Stop the clock: the DWP’s consultation on the pensions levy ended this morning.
So far, so boring. Well - boring but important for things like fairness, competition and the state not interfering in the private sector or distorting markets... those sorts of mundane things.
The Pensions Regulator collects a flat annual “pensions levy” per pension member from pension providers (Disclosure: including from my employer, Smart Pension).
The money raised is used to pay for the Pensions Regulator’s very valuable activities. So far so good - Philip Green isn’t going to kick his own head in, after all.
However, it seems the regulator is raising more than it needs through this levy. So the government, very sensibly, plans to return this surplus. Great plan. How?
The consultation lays out three ways to return the surplus cash and indicates that the favoured option is to give the money back exclusively to the biggest providers (those with over 500k members), including the already hugely government-supported government-funded provider, Nest.
The discount would apply to the levy on all of these providers’ existing members and any they acquire in the next 18 months (when over 1m employers must auto enrol millions of new members into schemes).
The recommendation appears to have been reached following behind closed doors representations from “a group of very large pension schemes”.
Skipping past the “very large pension providers recommended returning money to very large pension providers” elephant trumpeting in the corner of the room, that list of “very large schemes” wouldn’t include the government funded scheme, Nest, would it?
Paying the pensions levy is a fundamental part of offering pensions to members. It should be baked into the unit economics of all providers as it forms part of the fundamental business of pension provision.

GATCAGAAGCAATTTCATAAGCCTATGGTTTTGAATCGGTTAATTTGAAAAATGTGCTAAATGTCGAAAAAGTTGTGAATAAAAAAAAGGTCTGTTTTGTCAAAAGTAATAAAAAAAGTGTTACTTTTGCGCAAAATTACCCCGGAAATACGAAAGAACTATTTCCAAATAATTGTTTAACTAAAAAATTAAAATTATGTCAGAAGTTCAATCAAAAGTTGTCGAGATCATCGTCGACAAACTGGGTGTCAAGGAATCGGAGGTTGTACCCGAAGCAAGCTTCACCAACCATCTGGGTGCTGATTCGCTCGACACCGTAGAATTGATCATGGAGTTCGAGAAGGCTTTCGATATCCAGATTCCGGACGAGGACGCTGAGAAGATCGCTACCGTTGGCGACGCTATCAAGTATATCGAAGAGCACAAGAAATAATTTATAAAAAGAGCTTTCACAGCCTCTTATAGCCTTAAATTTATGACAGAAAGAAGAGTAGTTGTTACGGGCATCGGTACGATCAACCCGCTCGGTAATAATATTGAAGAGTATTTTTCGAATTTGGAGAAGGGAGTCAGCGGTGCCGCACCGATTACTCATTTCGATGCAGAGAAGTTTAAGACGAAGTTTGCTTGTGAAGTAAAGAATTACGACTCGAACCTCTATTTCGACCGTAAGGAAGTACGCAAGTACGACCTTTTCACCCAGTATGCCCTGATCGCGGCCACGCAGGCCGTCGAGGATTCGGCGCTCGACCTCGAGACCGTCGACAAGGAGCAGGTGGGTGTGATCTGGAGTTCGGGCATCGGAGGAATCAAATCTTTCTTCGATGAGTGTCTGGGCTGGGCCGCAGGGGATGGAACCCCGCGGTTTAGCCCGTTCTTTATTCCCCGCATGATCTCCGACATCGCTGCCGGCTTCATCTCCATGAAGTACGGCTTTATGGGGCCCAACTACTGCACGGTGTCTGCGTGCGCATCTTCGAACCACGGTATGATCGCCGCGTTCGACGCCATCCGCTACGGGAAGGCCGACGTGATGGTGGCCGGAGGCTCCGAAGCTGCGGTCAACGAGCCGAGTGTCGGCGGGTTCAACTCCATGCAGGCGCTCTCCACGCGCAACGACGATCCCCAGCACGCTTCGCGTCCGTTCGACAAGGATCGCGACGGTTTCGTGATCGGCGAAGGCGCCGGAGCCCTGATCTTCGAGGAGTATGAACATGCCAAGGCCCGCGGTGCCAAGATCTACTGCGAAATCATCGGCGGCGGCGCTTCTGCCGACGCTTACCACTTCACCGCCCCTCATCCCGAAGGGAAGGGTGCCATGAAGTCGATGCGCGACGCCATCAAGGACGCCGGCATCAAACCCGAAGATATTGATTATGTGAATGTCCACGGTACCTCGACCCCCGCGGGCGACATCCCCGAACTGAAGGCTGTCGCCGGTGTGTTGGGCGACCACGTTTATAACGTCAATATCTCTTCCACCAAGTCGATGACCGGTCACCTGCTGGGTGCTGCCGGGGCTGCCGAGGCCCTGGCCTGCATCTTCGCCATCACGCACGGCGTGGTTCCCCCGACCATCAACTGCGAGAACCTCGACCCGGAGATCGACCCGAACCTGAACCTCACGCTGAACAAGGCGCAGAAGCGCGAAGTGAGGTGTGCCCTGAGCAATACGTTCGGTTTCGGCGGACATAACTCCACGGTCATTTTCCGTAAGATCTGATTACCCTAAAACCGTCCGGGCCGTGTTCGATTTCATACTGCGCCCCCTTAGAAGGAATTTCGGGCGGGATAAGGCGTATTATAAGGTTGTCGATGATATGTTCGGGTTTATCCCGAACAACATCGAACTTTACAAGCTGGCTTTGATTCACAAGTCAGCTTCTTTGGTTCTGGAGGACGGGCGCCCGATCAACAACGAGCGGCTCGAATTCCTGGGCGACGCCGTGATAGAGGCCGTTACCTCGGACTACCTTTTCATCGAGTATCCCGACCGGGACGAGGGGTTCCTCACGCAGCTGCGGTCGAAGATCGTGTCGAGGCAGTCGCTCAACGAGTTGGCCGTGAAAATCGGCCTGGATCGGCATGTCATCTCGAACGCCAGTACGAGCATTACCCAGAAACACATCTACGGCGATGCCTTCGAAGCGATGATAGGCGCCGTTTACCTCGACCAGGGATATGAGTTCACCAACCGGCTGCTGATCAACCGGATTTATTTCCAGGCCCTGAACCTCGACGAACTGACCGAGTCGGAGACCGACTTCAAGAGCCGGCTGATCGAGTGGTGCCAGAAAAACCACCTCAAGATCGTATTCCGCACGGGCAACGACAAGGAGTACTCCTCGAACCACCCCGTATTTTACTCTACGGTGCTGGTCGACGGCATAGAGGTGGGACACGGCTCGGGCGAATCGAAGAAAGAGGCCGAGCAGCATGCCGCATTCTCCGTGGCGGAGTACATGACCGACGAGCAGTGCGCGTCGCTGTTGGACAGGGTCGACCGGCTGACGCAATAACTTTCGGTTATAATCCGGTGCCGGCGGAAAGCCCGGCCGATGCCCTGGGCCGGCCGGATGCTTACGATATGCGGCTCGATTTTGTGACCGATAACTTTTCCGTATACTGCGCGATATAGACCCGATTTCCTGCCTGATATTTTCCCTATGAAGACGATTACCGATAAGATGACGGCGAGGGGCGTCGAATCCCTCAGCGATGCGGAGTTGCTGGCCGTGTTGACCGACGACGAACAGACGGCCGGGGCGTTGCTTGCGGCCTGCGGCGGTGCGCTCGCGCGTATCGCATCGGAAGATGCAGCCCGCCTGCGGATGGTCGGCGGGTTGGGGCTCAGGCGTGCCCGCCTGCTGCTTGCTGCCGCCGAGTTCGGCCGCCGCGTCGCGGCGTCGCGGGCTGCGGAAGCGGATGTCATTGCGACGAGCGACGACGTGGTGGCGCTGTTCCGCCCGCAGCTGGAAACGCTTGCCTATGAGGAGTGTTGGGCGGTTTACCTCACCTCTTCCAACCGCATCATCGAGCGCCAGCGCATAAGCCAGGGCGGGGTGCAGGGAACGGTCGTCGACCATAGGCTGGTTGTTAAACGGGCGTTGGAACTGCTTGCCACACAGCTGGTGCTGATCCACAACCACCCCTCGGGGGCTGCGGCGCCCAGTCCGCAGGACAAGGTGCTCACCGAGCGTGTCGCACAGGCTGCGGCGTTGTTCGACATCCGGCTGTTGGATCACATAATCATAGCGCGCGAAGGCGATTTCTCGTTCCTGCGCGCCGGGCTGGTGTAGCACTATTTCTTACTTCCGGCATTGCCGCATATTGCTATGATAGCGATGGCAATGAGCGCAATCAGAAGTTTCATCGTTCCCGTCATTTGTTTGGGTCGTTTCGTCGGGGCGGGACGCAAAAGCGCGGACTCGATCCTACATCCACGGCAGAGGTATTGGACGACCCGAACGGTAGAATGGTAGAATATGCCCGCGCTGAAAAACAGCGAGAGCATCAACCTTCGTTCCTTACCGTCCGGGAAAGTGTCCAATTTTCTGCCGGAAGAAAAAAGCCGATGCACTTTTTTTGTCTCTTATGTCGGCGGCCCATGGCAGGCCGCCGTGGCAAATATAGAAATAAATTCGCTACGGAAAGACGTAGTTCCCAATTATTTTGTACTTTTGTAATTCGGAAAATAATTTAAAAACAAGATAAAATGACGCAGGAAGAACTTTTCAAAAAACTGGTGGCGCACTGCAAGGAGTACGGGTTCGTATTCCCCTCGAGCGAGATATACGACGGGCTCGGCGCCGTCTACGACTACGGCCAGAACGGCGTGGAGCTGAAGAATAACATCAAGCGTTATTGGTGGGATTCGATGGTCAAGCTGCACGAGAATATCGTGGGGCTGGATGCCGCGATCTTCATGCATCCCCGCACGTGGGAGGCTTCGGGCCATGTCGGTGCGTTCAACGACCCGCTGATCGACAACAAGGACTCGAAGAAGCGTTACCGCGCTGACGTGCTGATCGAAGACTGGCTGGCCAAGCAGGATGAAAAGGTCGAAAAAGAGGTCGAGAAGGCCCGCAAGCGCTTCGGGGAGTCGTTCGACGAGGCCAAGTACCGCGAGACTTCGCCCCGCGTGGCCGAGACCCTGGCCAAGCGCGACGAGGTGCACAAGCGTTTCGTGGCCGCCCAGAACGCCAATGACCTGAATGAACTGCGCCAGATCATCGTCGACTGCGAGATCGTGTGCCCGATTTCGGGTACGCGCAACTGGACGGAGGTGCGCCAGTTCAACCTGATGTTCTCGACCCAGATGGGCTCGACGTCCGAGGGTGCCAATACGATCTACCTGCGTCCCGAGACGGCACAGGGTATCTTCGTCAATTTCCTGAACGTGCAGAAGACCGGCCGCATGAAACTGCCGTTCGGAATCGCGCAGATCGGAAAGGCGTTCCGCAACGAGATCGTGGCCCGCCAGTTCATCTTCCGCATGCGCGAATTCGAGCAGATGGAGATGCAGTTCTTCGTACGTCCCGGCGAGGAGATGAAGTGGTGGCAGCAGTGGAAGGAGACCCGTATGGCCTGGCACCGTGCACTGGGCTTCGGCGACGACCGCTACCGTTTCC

To give an economic advantage now to the larger players, who should in any case be realising significant benefits of scale from their existing volumes, is to unfairly skew the pitch in favour of incumbents and away from healthy competition - that is bad for employers and bad for their employees.
Such action is particularly inappropriate at a time when auto enrolment has moved into the smaller, more expensive-to-service segment of “micro employers”. In additional irony, nearly all of the proposed beneficiaries of the cut have recently brought in set up fees for new employers signing up with them.
The most obvious solution would be simply to reduce the levy across the board - the bigger you are, the bigger your absolute benefit - with no advantage in unit economics to any player in the market. Failing that, put the surplus to work elsewhere (eg in further safeguarding members’ interests).
Direct help for the larger players, including Nest, feels just plain wrong and anti-competitive given it tilts the pitch even further in their favour. I hope the Select Committee will agree, reject the consultation’s recommendation and the government will opt to return the levy surplus on an equitable basis.